A precedent but no blanket pass — Shad Saleem Faruqi

Source: The Star


Article 66 (4A) permits the King to be bypassed but cannot apply to other institutions and agencies with constitutional role in law-making.

FOR the first time in the history of our Constitution, a Bill became law without the consent of the Yang di-Pertuan Agong. This was when the National Security Council Act 2016 (NSC Act), passed by the two Houses last December, was gazetted on June 7 without royal assent.

This draws attention to the complex constitutional procedures for enacting laws and specifically to Article 66 (4A), which permits the Government to bypass the King.

Bypassing the King: Under Article, 44 Parliament consists of the Yang di-Pertuan Agong, Dewan Rakyat and Dewan Negara. In normal circumstances, royal assent is needed for a Bill to become law.

However, in the event that the Yang di-Pertuan Agong refuses or delays assent, Article 66 (4A) provides that the Bill shall become law 30 days after it is presented to the King.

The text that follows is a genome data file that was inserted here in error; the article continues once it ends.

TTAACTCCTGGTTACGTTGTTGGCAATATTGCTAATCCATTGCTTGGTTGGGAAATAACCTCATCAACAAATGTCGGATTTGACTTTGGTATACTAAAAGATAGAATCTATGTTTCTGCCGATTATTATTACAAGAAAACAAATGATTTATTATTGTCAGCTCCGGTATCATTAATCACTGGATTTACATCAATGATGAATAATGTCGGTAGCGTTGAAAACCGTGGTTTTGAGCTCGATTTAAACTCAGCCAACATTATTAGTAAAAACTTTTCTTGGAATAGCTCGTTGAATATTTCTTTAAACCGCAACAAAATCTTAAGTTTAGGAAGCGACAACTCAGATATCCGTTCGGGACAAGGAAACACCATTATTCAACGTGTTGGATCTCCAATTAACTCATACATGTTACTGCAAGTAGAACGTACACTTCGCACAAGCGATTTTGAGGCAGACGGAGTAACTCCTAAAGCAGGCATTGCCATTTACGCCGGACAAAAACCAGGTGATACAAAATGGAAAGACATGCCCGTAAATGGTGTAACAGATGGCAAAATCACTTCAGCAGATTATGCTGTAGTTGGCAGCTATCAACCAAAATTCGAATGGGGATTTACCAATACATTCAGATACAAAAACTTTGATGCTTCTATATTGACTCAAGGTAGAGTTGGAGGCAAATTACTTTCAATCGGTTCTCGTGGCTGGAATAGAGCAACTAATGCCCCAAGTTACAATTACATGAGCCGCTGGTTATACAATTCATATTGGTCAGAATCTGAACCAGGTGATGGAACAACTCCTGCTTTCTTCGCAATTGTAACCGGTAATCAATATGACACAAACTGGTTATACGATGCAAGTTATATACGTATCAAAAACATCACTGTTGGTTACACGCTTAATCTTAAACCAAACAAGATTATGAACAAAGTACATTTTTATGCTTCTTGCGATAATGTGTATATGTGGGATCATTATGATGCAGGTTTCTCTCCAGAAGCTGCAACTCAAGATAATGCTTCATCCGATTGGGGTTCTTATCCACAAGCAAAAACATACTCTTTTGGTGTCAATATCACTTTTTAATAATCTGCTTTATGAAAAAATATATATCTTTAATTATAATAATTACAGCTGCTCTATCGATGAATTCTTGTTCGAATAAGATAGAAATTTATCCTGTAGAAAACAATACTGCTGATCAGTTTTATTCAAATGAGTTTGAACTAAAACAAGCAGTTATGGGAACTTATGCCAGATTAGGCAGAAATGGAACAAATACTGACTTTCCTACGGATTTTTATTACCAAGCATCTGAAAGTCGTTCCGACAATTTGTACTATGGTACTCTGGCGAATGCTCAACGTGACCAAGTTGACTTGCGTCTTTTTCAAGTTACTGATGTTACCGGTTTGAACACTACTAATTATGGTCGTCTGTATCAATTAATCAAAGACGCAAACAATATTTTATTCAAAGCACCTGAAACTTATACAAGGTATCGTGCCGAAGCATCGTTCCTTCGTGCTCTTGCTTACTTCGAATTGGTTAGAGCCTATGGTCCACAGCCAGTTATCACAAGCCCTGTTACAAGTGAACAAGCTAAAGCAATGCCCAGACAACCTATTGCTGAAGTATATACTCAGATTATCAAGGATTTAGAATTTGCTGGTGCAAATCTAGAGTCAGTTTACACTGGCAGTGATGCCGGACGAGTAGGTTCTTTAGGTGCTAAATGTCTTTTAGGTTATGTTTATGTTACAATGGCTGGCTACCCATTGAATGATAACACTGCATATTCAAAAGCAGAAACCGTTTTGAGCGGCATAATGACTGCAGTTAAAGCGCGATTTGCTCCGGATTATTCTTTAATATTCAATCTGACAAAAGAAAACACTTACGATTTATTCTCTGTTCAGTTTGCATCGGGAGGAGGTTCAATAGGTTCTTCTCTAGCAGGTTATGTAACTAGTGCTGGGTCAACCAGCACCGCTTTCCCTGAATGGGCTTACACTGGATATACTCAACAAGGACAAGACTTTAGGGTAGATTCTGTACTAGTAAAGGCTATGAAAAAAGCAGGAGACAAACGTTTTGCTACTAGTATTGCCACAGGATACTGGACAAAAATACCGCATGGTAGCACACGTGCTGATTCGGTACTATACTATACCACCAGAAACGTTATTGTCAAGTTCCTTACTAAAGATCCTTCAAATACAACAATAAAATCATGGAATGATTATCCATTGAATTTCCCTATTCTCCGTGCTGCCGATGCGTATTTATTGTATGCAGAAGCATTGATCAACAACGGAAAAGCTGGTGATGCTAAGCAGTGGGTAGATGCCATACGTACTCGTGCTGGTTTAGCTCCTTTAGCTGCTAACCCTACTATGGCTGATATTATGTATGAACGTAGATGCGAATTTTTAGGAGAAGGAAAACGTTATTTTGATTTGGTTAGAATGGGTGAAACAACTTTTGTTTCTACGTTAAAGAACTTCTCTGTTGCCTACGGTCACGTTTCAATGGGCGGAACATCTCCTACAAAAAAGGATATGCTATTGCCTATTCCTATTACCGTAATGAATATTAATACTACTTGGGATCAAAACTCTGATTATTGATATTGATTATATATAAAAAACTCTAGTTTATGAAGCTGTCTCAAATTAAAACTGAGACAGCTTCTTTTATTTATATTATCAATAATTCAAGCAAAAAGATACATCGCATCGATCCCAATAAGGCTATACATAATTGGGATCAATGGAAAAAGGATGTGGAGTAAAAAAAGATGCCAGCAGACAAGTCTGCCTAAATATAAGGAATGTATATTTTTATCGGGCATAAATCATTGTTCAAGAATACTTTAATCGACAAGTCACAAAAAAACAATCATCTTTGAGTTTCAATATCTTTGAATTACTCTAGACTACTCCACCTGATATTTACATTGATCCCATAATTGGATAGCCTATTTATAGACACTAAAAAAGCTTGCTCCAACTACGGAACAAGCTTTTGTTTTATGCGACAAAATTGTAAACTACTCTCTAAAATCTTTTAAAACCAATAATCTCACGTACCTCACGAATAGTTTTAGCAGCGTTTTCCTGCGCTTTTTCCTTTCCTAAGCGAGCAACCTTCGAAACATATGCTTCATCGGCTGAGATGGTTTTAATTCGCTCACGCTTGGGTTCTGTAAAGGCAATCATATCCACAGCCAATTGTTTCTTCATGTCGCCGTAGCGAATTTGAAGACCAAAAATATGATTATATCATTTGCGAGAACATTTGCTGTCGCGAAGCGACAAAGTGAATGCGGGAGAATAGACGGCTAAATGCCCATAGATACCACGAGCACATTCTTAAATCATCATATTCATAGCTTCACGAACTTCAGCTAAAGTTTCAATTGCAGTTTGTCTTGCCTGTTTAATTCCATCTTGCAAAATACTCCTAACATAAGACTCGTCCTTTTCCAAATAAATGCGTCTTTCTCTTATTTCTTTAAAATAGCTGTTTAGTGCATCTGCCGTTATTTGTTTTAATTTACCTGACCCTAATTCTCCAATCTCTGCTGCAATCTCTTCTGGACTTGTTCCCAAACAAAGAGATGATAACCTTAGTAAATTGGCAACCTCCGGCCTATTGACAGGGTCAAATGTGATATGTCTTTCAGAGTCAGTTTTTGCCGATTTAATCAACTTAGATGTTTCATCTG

Chequered history: The Merdeka Constitution imposed no time limit for signifying royal assent but in August 1983, a Constitution Amendment Bill sought to insert a new Clause to provide that “if for any reason whatsoever the Bill is not assented to within 15 days of the Bill being presented to the Yang di-Pertuan Agong, he shall be deemed to have assented to the Bill and the Bill shall accordingly become law”. Read more

Major shake-up in MACC, top two men to leave

Source: Malaysiakini

The Malaysian Anti-Corruption Commission (MACC) – The Malaysian Insider file pic, December 10, 2015.

The Malaysian Anti-Corruption Commission (MACC) – The Malaysian Insider file pic, December 10, 2015.

Malaysian Anti-Corruption Commission (MACC) chief commissioner Abu Kassim Mohamed is to be replaced soon and his replacement is believed to be a senior officer from the Attorney-General’s Chambers.

Sources familiar with the matter indicate that Abu Kassim had been pressured by the Prime Minister’s Office to vacate his post. He will step down on Aug 1.

To make matters worse, deputy chief commissioner Mohd Shukri Abdull is also said to be retiring next month, while three key MACC panels have been left in limbo.

The Operations Review Panel (ORP) and the Consultation and Corruption Prevention Panel (CCPP) have been left vacant since Feb 24, while the Special Committee in the Prevention of Corruption became vacant last month. Read more

Abu Kassim to step down as MACC chief Aug 1

Source: The Star

Abu Kassim Mohamed. Pic taken from The Star Online.

Abu Kassim Mohamed. Pic taken from The Star Online.